- 9. 9 557699 6. The Sims TestSims proposed a new direct test for the existence of unidirectional Granger-causality whichhadn‟t been used before in his 1972 paper. At the time, Sims realised that the „direction ofcausation‟ between two variables is not normally identified and so he created his test to beable to identify the direction of causation.The Sims test starts by assuming that both time series being tested are jointly covariance-stationary. The time series will be covariance-stationary if neither its mean nor itsautocovariance (the variance of the variable against a lagged version of itself) depends ontime. He achieves this by using only linear predictors and by using the mean squared error ofthe forecast as his gauge for predictive accuracy.Sims starts by considering two stochastic series X and Y which are both linearly regular sowe can write them in the form(1)Where are uncorrelated white noise error terms with unit variance, and a,b,c and dwill all vanish for . Expression (1) represents the moving average of the vector .His test is to regress Y on past and future values of X whilst accounting for generalized leastsquares and prefiltering of the serial correlation. Granger-causality can then be detectedbecause if testing for only, then all future values of X should have coefficients in theregression that are not significantly different from zero. Because this test requires accurate F-tests, the assumption of no serial correlation in the residuals must be upheld. As such, allvariables used in the regression will be measured in natural logarithmic form and prefilteredusing the filterSuch that each variable will be transformed into . He used thisfiltering to change the residuals from the regression into white noise. Although he used thisprefiltering, he did identify two problems which arose due to their use. The first problem isthat if the filter fails to produce white noise residuals, then it is quite unlikely to fail byleaving substantial positive first-order serial correlation. The second problem he identifiedwas that the prefiltering can produce a “perverse effect on approximation error when lagdistributions are subject to prior smoothness restrictions” (Sims, 1972, p.545).After this transformation, the following regression is run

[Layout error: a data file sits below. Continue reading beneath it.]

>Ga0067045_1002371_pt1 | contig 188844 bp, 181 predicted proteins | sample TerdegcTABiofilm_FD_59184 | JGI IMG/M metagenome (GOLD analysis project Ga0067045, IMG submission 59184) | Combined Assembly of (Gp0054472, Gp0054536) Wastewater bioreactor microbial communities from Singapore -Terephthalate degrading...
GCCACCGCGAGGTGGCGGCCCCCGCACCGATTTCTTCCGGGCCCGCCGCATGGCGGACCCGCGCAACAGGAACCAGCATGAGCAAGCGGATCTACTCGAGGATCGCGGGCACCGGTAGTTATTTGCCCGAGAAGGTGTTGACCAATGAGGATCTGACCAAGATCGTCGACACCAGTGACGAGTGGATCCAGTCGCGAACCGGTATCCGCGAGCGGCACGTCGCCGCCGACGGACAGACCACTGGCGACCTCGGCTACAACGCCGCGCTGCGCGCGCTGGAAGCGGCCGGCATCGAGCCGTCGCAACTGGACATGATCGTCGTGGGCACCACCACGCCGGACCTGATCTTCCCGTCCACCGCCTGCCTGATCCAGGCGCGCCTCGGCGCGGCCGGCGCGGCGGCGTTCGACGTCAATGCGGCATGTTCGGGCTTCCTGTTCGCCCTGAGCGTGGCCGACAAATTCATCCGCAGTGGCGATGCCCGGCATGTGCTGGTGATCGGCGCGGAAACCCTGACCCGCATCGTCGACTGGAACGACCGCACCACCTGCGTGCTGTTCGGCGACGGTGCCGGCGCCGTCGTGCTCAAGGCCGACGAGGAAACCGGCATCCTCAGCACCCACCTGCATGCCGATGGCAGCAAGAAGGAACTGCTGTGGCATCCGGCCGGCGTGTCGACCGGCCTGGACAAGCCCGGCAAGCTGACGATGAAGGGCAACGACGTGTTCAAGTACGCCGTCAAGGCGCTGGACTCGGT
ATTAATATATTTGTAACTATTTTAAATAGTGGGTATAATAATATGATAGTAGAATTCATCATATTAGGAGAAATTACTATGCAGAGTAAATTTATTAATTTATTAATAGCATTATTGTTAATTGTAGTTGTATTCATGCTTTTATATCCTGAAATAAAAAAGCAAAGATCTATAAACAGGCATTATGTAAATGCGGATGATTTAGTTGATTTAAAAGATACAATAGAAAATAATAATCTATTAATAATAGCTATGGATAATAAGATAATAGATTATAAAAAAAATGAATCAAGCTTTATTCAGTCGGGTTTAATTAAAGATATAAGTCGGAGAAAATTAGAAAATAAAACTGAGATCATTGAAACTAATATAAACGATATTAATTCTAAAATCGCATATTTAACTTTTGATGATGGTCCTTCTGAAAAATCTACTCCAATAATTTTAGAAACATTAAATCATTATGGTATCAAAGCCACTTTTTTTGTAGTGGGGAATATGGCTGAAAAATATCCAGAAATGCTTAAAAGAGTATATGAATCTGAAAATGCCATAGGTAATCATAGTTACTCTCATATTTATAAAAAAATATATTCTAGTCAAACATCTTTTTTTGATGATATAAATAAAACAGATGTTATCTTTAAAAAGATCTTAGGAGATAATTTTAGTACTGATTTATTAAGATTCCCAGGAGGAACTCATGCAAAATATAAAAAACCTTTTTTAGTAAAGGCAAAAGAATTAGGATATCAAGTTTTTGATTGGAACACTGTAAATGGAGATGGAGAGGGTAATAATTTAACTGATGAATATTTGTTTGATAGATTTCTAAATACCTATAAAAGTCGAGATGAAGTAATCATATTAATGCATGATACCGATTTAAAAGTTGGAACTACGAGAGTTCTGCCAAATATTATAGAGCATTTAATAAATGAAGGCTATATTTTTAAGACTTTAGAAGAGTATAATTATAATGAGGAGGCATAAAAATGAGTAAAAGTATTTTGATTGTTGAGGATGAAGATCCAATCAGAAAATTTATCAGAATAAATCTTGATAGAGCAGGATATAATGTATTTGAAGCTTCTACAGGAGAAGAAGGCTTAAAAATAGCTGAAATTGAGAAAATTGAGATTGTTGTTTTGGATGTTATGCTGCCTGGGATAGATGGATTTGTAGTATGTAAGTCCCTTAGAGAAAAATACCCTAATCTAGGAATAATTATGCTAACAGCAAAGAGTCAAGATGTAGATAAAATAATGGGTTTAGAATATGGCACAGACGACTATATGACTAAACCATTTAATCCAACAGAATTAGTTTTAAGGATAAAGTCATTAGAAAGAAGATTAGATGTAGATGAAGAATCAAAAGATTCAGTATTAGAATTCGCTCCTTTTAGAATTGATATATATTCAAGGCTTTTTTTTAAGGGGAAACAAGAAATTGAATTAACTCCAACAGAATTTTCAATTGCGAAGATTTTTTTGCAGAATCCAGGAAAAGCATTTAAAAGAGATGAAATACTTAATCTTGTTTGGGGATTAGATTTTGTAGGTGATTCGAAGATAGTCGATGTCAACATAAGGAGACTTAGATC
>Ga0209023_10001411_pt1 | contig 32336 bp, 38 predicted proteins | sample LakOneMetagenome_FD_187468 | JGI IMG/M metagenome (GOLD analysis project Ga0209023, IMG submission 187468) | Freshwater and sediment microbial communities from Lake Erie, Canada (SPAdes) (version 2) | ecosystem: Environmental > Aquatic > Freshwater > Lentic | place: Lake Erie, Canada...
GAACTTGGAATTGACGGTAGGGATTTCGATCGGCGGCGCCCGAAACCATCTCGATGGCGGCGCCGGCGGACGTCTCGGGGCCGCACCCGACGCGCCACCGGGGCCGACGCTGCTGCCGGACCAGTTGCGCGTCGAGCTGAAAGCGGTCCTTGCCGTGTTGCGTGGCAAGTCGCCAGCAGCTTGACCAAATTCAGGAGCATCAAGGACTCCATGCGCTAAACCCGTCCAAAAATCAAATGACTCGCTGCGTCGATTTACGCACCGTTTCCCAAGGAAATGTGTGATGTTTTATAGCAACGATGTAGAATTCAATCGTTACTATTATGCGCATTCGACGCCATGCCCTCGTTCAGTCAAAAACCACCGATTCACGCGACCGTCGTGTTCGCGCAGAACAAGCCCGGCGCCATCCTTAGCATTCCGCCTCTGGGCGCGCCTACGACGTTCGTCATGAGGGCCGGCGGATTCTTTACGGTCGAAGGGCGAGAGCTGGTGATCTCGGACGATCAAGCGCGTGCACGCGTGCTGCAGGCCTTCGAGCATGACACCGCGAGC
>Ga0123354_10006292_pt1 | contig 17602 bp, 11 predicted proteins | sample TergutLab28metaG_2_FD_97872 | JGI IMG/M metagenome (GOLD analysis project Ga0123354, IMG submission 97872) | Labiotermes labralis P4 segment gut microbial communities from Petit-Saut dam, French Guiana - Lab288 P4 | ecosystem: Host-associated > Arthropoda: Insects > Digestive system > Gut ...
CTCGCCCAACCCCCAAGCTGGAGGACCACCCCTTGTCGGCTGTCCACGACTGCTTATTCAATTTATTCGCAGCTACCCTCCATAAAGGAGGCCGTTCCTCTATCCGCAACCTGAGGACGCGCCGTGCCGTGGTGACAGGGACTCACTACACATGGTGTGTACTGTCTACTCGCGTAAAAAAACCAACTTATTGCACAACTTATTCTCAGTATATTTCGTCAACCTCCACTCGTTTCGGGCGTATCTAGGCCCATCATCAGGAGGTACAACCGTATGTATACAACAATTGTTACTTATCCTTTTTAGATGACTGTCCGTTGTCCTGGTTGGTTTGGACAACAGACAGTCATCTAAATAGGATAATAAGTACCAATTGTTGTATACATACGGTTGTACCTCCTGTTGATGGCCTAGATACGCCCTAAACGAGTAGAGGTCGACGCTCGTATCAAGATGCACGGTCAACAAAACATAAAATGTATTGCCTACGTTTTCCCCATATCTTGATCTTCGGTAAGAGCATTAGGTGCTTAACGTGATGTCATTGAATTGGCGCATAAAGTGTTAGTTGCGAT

- 10. 10 557699 are being used instead of the original variables because they have been transformed.We can then test the null hypothesis of no causalityWe use a Wald test to compare the restricted and unrestricted models which in turn producesan F-statistic which can be compared to critical values in order to decide whether the nullhypothesis is true or false.The Sims test is the weakest of the three main Granger-causality tests and coupled with theflaws regarding spurious regression and its higher costs than the Direct Granger test, it is usedleast in empirical testing. 7. The Modified Sims TestGeweke, Meese and Dent (1983) suggested a modified version of the Sims test which isbased on the ordinary least squares estimation ofWhere is the coefficient on the leads and lags of , is the coefficient on the lags of ,is the deterministic term and is the stochastic error term. The test deals with serialcorrelation by including lagged values of in the regression.To test whether is the test that The equationabove is then estimated in both unrestricted and restricted (forms. The null hypothesis for this test is of no causality from , which is based oncomparing the F-statistic to the critical values.The Modified Sims test can be illustrated by applying it to two variables w2 and w3. The testwill be applied using Eviews econometrics software with both variables assumed to bestationary processes.First, the null hypothesis of no causality from w2 to w3 will be tested with the followingregression modelThe Eviews output for this regression is